by Anna Olswanger
"In the middle of the night on a Thursday, two crooks onions should grow in their navels drove their horse and wagon to the saloon of Reb Elias Olschwanger, at the corner of 14th
and Carr streets in St. Louis. This didn't happen yesterday. It was 1919." That's the start of Anna Olswanger's modern folktale Shlemiel Crooks, the story of Reb Elias and the
thieves who try to steal his Passover wine.
Based on a true story about Anna's great-grandfather Elias Olschwanger (a translation of the original Yiddish newspaper article appears at the back the book), Shlemiel Crooks is an introduction for young readers to the history of Passover, as Pharaoh and a town of Jewish immigrants play tug-of-war with wine made from grapes left over from the Exodus from Egypt.
Pharaoh's ghost comes back to pull one over on the Jews, neighbors make a tummel in the street, and a talking horse gives the impression it has a little indigestion. In Yiddish-inflected English, punctuated by humorous curses, Anna has made the language of a Jewish community of another time come alive for readers of all ages. The jewel-like illustrations by Paula Goodman Koz add to the fun.
Shlemiel Crooks is a Sydney Taylor Honor Book and PJ Library Book published by NewSouth Books.
A family musical based on Shlemiel Crooks, commissioned by the Kaufman Center, premiered in 2011 at Merkin Concert Hall in New York with the Poppyseed Players.
Praise for Shlemiel Crooks
St. Louis Post-Dispatch
"... sit down and read it already."
The New York Times Book Review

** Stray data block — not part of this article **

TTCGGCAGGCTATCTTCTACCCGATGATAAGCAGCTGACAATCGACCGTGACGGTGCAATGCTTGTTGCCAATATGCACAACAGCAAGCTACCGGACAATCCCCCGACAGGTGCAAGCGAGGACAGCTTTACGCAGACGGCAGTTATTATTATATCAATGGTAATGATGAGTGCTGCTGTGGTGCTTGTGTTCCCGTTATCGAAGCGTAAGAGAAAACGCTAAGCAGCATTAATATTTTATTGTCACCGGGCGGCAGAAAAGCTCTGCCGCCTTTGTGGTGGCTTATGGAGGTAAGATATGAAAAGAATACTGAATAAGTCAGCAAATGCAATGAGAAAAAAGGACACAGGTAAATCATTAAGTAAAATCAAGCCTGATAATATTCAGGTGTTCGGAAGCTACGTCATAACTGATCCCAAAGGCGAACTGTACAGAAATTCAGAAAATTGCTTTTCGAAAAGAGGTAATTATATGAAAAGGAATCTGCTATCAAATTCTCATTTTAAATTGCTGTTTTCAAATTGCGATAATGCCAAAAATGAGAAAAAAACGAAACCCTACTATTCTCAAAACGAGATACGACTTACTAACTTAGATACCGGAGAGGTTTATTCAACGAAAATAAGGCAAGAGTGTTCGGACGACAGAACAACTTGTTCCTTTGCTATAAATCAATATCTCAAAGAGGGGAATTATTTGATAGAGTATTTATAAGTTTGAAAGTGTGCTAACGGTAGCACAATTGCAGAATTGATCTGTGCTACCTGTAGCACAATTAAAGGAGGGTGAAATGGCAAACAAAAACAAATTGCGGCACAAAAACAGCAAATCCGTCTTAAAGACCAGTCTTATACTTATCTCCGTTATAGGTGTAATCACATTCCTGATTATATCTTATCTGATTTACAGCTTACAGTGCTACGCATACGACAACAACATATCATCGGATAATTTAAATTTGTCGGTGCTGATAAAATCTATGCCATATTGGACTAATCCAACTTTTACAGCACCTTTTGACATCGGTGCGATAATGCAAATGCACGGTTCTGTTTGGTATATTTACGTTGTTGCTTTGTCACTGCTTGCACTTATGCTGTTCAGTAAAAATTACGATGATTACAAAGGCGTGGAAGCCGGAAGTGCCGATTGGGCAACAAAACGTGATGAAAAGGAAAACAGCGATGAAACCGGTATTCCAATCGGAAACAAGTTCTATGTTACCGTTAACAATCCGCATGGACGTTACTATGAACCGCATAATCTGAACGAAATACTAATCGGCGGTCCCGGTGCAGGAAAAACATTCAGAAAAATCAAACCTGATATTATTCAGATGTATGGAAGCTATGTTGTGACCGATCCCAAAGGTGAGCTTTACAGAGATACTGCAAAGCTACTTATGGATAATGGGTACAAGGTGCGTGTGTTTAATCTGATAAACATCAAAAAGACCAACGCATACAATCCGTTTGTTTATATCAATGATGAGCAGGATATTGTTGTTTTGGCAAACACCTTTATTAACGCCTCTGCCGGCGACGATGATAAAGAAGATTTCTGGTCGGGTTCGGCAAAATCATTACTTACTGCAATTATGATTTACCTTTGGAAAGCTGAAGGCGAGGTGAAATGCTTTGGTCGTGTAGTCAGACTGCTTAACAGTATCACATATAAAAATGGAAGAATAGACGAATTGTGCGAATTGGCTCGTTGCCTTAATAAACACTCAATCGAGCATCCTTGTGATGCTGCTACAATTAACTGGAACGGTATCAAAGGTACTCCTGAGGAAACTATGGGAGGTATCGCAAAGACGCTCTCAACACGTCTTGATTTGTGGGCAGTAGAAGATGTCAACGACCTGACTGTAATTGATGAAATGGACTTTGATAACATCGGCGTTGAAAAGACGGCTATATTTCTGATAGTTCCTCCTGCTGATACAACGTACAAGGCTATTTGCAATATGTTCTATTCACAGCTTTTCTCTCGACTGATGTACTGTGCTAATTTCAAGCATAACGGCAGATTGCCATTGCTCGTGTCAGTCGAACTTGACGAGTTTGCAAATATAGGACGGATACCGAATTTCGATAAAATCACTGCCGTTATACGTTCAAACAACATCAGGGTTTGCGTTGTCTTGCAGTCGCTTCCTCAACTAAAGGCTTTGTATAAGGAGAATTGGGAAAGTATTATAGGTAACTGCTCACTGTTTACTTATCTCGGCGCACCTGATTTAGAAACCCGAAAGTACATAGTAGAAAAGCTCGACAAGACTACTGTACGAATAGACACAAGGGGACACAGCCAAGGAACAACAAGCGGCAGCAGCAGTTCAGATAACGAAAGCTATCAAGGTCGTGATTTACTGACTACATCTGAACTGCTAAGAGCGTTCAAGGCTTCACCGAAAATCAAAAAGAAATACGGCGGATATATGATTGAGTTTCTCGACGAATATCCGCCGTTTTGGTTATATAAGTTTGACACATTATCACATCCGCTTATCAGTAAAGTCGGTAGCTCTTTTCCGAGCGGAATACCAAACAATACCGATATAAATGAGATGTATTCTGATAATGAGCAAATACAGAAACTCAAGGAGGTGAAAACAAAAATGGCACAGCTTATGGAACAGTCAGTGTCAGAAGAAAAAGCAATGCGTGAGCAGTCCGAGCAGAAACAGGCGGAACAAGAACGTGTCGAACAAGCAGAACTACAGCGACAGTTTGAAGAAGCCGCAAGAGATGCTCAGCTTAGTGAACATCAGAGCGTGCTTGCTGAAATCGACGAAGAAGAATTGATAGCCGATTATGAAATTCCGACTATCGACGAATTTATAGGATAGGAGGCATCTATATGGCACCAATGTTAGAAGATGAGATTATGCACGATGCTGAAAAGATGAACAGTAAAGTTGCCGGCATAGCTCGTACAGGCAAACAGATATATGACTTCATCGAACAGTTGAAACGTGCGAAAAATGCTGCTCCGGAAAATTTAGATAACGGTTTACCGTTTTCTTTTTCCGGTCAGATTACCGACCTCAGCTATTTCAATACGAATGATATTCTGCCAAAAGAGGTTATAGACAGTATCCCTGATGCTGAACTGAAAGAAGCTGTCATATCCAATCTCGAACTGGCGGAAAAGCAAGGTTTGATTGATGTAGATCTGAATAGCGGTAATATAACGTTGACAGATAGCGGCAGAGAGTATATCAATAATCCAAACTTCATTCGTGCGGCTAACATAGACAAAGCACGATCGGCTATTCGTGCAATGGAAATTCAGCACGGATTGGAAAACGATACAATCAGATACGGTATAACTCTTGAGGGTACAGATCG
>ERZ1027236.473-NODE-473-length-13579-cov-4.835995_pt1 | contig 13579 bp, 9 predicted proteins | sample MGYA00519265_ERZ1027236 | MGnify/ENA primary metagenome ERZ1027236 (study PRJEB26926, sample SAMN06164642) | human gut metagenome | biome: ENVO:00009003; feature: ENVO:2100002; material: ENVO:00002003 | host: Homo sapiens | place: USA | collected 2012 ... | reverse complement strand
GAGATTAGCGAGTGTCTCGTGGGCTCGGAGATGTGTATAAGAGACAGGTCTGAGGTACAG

"You should be so lucky as to find a Passover story that combines a surprisingly droll exposition of the flight from Egypt (right down to the pilfered raisins), with an account of the foolish crooks in St. Louis, who, in 1919, really did try to steal some of the special spirits Reb Elias Olschwanger had ordered for sale before the holiday. Well told and illustrated."
"The best thing here is Olswanger's Yiddish storyteller's voice, particularly the hilarious curses she weaves into the story: 'His teeth should fall out, except one, then he could have a toothache.' Great for reading aloud."
The Jerusalem Post
"The fun, colorful illustrations complement Olswanger's humor. Children and adults alike will laugh out loud. For the best effect, read with an Eastern European accent."
The Bulletin for the Center for Children's Books
"An entertaining and well executed tale that is chock full of subtle humor."
School Library Journal
"This tale is a pleasure and a hoot; it rings so true with the voice of a Yiddish grandmother that it's practically historic fiction (minus the ghost). The boldly colored, expressive illustrations enhance the humor so you shouldn't get bored."
"If the name Hyman Kaplan means anything to you, or you have a well-thumbed Joys of Yiddish handy, you should drop what you're doing and go buy this book."